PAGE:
Imagine my surprise on my way home from work, idly checking Twitter when I saw this exchange of emails between Ricky Gervais and Nicky Clark (the disability campaigner who was interviewed on this BBC show yesterday)
I received a couple of messages from followers who had a mush more cynical outlook than myself, seeing it as “pathetic, now he’s got the publicity for his TV programme to pretend he didn’t realise for days and days.” I may well be naive. And to be honest, this discussion between Gervais and Mrs Clark is all very well, but will his behaviour change. After all, actions do speak louder than words.
I was prepared to see this as a genuine apology and move on, but always keeping an eye on his next move. (I know it sounds a bit school maam-ish!)
Francesa Martinez had a little more to say on the matter. She said to Mrs Clark “I’m so glad Ricky Gervais understood your point”. I asked pointed out on Twitter that I was less gleeful and getting more cynical, but that Francesca was happy with the apology to which she replied “It’s better than none!”. Is that damning with faint praise? I don’t know.
The best response to today’s kerfuffle was from Robin Ince who is a very intelligent and well-read comedian who back in the day was Ricky’s proto-Karl, having supported Ricky on two tours and being the butt of many of Ricky’s jokes. You can read this blog here in full (I recommend you do). Robin had not said anything about this issue up until now and had obviously thought long and hard before wading in. Even Ricky promoted this in his Twitter stream. In it, Robin explains that the more famous and rich someone gets, the less empathy they can have. Yes, Ricky has the right to say whatever he likes, but questions why he feels the need to. According to Robin, Ricky truly did not know that “mong” was still actively used against disabled people and thought he was just making a silly playground taunt. Ricky Gervais is the man that says shocking things. He was living up to his reputation.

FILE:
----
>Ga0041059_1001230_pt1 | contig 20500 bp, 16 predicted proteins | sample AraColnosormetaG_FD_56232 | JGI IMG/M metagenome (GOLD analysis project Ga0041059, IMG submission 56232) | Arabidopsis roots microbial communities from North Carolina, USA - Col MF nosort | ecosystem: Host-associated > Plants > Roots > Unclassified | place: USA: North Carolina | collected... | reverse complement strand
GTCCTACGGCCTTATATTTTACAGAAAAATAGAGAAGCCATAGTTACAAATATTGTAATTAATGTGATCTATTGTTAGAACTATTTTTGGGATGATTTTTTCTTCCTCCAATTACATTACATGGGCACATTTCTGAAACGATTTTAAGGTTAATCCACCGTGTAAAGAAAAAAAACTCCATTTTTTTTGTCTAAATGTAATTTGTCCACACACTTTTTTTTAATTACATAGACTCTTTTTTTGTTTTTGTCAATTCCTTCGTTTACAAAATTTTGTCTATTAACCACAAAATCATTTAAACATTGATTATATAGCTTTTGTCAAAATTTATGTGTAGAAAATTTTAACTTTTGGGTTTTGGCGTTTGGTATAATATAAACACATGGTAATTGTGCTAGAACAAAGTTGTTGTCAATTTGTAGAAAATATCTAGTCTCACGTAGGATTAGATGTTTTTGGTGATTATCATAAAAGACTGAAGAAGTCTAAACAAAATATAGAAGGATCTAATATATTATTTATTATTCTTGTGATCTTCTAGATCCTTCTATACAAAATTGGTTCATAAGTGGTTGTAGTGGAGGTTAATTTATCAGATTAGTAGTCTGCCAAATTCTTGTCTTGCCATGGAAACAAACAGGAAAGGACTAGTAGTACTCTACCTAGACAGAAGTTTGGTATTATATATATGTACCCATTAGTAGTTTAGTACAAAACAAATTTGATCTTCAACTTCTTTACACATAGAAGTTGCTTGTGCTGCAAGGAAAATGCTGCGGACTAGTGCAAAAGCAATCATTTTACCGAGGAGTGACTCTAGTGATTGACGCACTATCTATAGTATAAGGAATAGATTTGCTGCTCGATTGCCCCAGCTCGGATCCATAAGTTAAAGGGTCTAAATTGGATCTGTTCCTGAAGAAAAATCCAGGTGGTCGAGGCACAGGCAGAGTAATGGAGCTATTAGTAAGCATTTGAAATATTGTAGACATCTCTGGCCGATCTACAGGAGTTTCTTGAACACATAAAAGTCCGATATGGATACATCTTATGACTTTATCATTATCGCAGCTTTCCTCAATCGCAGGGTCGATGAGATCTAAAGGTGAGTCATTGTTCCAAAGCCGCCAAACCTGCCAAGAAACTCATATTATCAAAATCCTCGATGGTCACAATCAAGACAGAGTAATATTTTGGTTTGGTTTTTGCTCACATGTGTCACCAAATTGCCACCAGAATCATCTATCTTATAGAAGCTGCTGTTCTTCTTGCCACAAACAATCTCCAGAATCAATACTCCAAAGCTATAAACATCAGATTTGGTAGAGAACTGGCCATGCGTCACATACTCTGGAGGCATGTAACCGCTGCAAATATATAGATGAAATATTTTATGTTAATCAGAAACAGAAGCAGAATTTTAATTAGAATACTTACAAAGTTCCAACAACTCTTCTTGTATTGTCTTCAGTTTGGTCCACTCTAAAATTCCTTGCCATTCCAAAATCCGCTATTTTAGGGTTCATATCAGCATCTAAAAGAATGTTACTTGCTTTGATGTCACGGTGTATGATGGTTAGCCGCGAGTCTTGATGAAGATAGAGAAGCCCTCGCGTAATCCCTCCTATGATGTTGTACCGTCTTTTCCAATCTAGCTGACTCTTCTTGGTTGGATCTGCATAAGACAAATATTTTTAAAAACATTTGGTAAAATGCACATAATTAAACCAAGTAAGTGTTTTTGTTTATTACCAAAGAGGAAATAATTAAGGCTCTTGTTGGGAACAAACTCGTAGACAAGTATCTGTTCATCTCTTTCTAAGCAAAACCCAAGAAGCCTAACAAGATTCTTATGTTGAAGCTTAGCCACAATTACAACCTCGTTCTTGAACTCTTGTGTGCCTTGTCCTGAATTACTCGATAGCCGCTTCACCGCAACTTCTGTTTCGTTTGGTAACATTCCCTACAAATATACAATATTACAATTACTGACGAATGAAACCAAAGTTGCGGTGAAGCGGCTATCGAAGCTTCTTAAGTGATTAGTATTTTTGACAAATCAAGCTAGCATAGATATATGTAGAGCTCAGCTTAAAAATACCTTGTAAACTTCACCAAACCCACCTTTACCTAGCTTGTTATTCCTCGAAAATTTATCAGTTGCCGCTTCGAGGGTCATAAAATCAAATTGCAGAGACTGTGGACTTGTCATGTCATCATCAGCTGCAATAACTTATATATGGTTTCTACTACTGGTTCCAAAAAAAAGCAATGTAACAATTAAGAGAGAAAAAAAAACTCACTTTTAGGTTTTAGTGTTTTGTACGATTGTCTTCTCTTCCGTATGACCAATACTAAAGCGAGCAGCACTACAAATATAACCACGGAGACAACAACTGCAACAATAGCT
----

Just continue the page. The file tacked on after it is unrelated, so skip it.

Robin did then decide he was going to rewrite his blog as it had given some people the impression that he thought that Ricky was not aware that “mong” had been used as a Downs Syndrome slur.
After Ricky’s meeting (with his publicist perhaps?) the conversation continued:
He’s certainly “different”. But when does a bit weird become an official disability? it’s ambiguous and he’s certainly an outsider. He’s based on some of the strange people that collect autographs or train spot (Oh dear now I’m really in trouble) but not in a sneery way. I love Derek. He’s funny, happy, empowered and absolutely charming. I guess I’ve crossed a nerd with a child.
i think in the present climate people will assume this has to be cruel because he’s not the “smartest tool in the box” but it’s not at all. We could go back and question many comedy characters. What’s Mr Bean for christ sake? DP Gumby? Everyone in The League of Gentleman? They’re “weird” sure but “weird” people can’t help who they are any more than any one with any form of learning disabilities.
Here is Ricky performing as Derek Noakes:
All in all I would like to remain is cynicism free as possible about this and will take it at face value for now. There were a couple of questions Ricky disappointingly didn’t answer, and it would have been good if Ricky explicitly told his followers that their conduct was equally as unacceptable. (Even as I write this, looking at the @rickygervais column, it is still populated with “mong” tweets)
An honourable mention should go to Richard Herring: the only “famous” comedian to make a stand about this a number of days ago. Richard has however pointed out that his SCOPE fundraising site has received many more donations. We have found out this week that language is very powerful, but this shows that the power is not always negative, and a lot of good can come of it.